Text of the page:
How is your garden looking at the moment? I know we’ve got some great gardeners in this congregation. I am not one of them, but even mine is starting to shoot forth some lovely things – mainly dandelions and daisies.
Not everyone will have a garden, but on the whole we will all have at least a windowsill to pop a plant on, or grow a tomato or two. In fact I did see in Waitrose yesterday they are doing a specific windowsill range of tomatoes you can grow in the actual pots they come in
(other supermarkets are available of course)
We live in such a beautiful world, we have been gifted this amazing planet by God, and so perhaps its isn’t surprising that gardens turn out to be quite key in the bible.
We have of course the garden of Eden, that allegory of perfection and the tearing apart of humanity and God. The garden of Eden is what we are all striving for – in this world and the next – the union or reunion with God that we are currently missing or is imperfect. Sometimes, we may catch a glimpse of that garden, shimmering in a haze of beauty in the distance, but often, it seems far from us as we journey through life.
It is during this Easter period that gardens really come into their own in the biblical stories. The garden of Gethsemane, where Jesus went to pray before his arrest and trial. What an ordeal he was having – wrestling with his thoughts, in anguish at what was about to come, wanting to change the course of events – ‘take this cup from me’, he prays to God. He feels let down by his friends, who are unable to stay awake and pray with him. I’m sure there is much that will resonate with each of us – were have been our Garden’s of Gethsemane – perhaps where we have wrestled with difficulties, with things we haven’t wanted to do, but perhaps feel is the right thing, or sometimes things we are called to do. We all have limes of loneliness, and isolation, where it feels as if there is no one in the world who is on our side.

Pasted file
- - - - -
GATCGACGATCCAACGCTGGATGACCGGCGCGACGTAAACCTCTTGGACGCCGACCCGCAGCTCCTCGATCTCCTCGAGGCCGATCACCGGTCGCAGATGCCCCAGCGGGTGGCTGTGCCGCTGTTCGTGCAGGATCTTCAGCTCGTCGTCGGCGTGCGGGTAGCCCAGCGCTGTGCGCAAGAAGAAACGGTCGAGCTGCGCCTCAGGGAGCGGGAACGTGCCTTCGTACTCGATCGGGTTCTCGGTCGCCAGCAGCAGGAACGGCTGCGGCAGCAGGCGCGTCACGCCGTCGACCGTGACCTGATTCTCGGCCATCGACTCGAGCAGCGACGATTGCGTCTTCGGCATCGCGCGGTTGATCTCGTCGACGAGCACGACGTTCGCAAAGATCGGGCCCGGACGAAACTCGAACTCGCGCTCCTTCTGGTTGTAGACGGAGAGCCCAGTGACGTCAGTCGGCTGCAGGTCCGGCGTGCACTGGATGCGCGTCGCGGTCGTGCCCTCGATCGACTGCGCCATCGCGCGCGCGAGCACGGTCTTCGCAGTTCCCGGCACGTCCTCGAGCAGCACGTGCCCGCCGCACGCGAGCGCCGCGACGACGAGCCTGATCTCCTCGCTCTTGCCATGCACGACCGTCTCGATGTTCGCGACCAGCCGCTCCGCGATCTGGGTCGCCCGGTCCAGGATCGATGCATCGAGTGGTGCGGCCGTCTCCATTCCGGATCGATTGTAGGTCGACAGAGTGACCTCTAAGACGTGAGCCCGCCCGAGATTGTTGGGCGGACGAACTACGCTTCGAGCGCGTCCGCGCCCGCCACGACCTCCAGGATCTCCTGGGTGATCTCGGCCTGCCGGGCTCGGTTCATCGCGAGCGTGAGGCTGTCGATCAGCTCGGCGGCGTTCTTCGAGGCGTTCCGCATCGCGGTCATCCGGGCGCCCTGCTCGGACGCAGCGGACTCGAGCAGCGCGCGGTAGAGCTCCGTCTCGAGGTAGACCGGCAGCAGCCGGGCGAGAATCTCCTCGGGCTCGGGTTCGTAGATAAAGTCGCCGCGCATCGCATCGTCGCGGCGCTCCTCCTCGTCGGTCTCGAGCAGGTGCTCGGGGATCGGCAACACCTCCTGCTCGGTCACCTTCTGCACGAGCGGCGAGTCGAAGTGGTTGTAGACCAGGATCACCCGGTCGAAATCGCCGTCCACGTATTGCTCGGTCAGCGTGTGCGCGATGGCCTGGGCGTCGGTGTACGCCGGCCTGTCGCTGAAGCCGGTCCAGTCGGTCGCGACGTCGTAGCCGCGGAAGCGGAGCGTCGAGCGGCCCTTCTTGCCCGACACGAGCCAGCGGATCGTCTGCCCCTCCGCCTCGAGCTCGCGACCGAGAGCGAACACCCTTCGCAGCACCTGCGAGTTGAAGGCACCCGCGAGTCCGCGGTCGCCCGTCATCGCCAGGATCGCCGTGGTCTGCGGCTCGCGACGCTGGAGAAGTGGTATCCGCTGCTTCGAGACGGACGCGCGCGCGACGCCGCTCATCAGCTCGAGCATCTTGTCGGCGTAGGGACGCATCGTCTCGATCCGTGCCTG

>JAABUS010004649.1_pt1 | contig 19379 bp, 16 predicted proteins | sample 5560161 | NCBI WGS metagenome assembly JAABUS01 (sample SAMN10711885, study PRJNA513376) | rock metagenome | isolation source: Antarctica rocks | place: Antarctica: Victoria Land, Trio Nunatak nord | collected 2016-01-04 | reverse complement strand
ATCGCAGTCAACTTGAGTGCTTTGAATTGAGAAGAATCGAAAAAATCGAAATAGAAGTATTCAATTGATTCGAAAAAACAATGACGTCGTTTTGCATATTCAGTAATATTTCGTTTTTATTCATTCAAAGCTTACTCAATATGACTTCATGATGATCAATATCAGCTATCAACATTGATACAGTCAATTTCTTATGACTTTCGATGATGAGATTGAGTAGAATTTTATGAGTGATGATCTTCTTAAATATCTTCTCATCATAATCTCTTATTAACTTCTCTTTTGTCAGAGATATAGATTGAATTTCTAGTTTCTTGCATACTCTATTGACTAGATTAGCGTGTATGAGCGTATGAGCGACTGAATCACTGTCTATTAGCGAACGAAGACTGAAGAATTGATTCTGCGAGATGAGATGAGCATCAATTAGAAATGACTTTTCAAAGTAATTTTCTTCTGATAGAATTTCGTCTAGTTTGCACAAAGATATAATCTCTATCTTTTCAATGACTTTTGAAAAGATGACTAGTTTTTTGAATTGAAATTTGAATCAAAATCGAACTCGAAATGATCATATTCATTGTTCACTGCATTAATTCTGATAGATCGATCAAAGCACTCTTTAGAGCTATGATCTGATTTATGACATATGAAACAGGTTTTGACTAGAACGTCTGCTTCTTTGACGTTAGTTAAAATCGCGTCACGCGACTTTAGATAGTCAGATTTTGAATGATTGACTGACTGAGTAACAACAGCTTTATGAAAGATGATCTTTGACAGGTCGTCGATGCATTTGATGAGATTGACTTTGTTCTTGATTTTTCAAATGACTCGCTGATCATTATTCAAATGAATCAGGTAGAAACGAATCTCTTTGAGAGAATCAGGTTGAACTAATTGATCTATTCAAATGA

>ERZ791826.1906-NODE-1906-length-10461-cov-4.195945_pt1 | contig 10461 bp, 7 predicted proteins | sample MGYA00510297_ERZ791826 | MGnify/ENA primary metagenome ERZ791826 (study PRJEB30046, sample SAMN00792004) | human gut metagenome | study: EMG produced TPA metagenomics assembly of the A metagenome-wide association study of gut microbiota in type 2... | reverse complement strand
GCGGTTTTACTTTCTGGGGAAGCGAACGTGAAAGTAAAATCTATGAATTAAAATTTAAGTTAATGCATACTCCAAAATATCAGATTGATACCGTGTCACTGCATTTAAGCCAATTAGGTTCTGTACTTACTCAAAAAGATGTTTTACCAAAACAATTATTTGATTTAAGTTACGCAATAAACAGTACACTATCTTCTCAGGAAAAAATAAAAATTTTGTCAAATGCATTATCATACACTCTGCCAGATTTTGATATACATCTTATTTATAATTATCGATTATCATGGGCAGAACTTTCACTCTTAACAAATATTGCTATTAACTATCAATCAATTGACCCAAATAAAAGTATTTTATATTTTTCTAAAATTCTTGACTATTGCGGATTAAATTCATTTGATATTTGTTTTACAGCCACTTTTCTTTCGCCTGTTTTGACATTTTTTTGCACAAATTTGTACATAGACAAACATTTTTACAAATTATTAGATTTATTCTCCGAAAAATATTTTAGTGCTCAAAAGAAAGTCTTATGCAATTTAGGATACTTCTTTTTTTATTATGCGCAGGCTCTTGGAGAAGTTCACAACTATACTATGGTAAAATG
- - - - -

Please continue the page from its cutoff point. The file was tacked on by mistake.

Gethsemane is a harsh and rocky place to be. It’s a long road from there to the Garden of the empty tomb – the new life of the resurrected Jesus that we heard about in the beautiful passage from John. I love this passage, the interaction between Jesus and Mary Magdalene is unspeakably beautiful. We have all known the shattering pain of grief, and Mary’s tears resonate with us as she stands by the tomb – and then she turns towards the gardener, and realises that it is Jesus. This is a garden of hope, of joy, of new life. A garden of transformation.
So Easter gardens are a feature of many churches at this time of year – if you haven’t visited Romsey Abbey as yet, theirs is certainly worth a look – and our own St Mark’s have a rather lovely one, which is featured on our photo board at the back of church, if you want to have a look later. This morning we are going to make our own Easter Garden here for All Saints, and use it as a metaphor, to help us think about where faith is in our lives.
So I may need some helpers to make my easter Garden. Have I got any helpers, any willing helpers? The first thing we need to go in our garden, what do you reckon, what do we need (off camera Soil) Soil marvellous… So Soil is going in first. You may need to launch in guys, just chuck it in.
So Soil what is our foundation? What nurtures us and feeds us, in life and faith? What do we use to ensure we carry on learning and developing in faith and in self knowledge, throughout our lives?
We all need a good foundation, we all need a good foundation, something underneath us that contains nutrients – that enables us to grow